Monday, September 7, 2009

INDIA-CHINA: DANGEROUS HYSTERIA

B.RAMAN

A dangerous hysteria has taken hold of India-China relations since the anti-Beijing uprising in Lhasa in March last year. This hysteria is not due to any actions or rhetoric by the two Governments, which have been conducting themselves in a balanced and restrained manner.They have been trying to preserve and expand the gains in bilateral relations since the famous visit of Rajiv Gandhi to China in 1988. They have been sincerely trying to adhere to the bilateral agreement on maintaining peace and tranquillity till a final solution is reached to the border dispute between the two countries. This hysteria has been the creation of some sections of the non-governmetal strategic communities in the two countries.


2.There are issues on which the two Governments have reasons to be concerned and unhappy with each other. India has reasons to be concerned over past Chinese contacts with the Naga and Mizo insurgents in the North-East and with their present contacts, as suspected,with the United Liberation Front of Assam (ULFA). Similarly, China has reasons to be concerned over the activities of the set-up of His Holiness the Dalai Lama and the Tibetan Youth Congress (TYC) from the Indian territory and over the reported presence in the Indian territory of the National Endowment for Democracy (NED) of the US which they blame for part of their troubles in Xinjiang and Tibet.The two Governments have refrained from publicly articulating these concerns and have taken care to see that these concerns do not come in the
way of the further development of the bilateral relations.


3. Even in respect of the bilateral dispute over the border, one has to take note of the fact that there has been no attempt by either Government to change the status quo by setting up an illegal territorial presence in any sector of the border. In respect of the Ladakh sector, India feels that the status quo favours the Chinese because of the Chinese occupation of large parts of our territory in this sector
after the People's Republic of China came into existence in 1949. The Chinese have consolidated the status quo, which favours them, by constructing roads, setting up border posts and creating boder habitations in areas which used to be unpopulated. India, while not accepting the status quo de jure, has not tried to disturb it de facto.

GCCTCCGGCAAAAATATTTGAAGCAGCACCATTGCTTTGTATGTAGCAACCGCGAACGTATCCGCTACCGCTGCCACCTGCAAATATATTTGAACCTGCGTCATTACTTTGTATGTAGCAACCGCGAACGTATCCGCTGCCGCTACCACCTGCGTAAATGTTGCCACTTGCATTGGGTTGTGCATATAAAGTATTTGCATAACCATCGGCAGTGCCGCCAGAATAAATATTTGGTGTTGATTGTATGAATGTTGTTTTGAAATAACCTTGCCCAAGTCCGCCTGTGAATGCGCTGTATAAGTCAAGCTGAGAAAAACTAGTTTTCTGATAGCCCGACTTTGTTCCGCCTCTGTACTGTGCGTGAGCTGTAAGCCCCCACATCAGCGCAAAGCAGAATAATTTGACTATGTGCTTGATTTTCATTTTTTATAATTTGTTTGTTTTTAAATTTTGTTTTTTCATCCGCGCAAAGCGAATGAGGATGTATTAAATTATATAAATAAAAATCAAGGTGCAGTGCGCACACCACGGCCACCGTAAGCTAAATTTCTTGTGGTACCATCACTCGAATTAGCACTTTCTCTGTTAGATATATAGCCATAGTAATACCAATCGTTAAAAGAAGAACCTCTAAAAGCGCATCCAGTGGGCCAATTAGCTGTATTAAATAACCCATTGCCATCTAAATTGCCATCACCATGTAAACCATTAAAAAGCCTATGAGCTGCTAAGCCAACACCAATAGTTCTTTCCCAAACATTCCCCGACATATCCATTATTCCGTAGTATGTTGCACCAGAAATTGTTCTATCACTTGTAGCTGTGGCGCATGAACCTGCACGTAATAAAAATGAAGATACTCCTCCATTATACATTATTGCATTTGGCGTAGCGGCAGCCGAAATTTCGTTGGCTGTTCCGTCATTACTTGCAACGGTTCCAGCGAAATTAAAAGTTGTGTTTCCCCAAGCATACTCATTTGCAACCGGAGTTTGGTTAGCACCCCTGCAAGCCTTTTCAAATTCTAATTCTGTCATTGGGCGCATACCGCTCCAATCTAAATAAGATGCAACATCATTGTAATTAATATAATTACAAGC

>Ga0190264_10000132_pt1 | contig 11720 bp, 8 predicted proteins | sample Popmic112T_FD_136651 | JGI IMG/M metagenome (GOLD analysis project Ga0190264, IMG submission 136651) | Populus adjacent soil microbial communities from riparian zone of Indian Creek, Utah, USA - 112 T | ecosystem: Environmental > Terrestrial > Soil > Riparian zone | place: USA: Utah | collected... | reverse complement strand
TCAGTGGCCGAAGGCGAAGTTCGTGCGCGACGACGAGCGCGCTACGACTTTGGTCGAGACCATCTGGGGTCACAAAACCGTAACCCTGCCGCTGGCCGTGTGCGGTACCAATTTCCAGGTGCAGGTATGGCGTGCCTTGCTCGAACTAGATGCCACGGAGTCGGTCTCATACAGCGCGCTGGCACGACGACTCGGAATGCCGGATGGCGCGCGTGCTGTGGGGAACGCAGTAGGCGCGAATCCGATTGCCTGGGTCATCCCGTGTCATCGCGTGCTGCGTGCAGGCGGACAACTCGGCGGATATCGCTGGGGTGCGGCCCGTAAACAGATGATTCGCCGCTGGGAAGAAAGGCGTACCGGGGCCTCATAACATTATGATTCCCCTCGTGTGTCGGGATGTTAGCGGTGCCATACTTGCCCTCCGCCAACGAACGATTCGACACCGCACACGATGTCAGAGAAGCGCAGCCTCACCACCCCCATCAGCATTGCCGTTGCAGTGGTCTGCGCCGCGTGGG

4. In the Eastern sector (Arunachal Pradesh), the status quo, which we inherited from the British, favours us. The Chinese disturbed it briefly during the Sino-Indian war of 1962 by occupying large parts of it by taking advantage of our weak military and administrative presence in that area, but they unilaterally restored the status quo by withdrawing from the area occupied by them. If they had not withdrawn unilaterally, our Army was not in a position to eject them and we would have been confronted in the Eastern sector with a situation similar to the one in the Western sector---that is, with a new post-1949 status quo set up by the Chinese which we are not in a position to change. The Chinese have been trying to change the status quo in the Eastern sector in their favour not through military means, but by claiming a large part of this territory and insisting on our conceding their demand over some (Tawang) if not all of this territory as part of a border settlement.


5.Unfortunately, we find ourselves in an unequal position with the Chinese. This is because while the Chinese have consolidated the status quo in the Western sector and made sure that India will not be able to change it militarily, we have similarly not consolidated the status quo in the Eastern sector and made sure that the Chinese will not be able to change this militarily. Our long-neglect of the North-East and our failure to consolidate the status quo in Arunachal Pradesh have placed China in a strategically advantageous position in the Eastern sector. Only in the last two or three years have we realised the importance of consolidating the status quo in the Eastern sector by strengthening our military and administrative presence in the area through the construction of roads and inducting fresh military units to protect this area from any adventurist Chinese action.


6. While the Chinese have not sought to change the status quo in the Arunachal Pradesh sector militarily, they have created for themselves a capability for doing so eventually if the border talks fail. They have done this by developing road and rail communications in Tibet and by strengthening military deployments in Tibet. We have only recently realised the importance of giving ourselves a capability in the Arunachal Pradesh sector to thwart any Chinese attempt to change the status quo militarily if the bilateral border talks fail to break the deadlock.


7.The Chinese long-term strategy with regard to India has many facets. The trans-border developments are only one---but the most important--- component of their strategy. There are other components---namely, strengthening their relationship with Pakistan in order to confront India with the danger of a two-front war should it try to change militarily the status quo either in respect of China or in respect of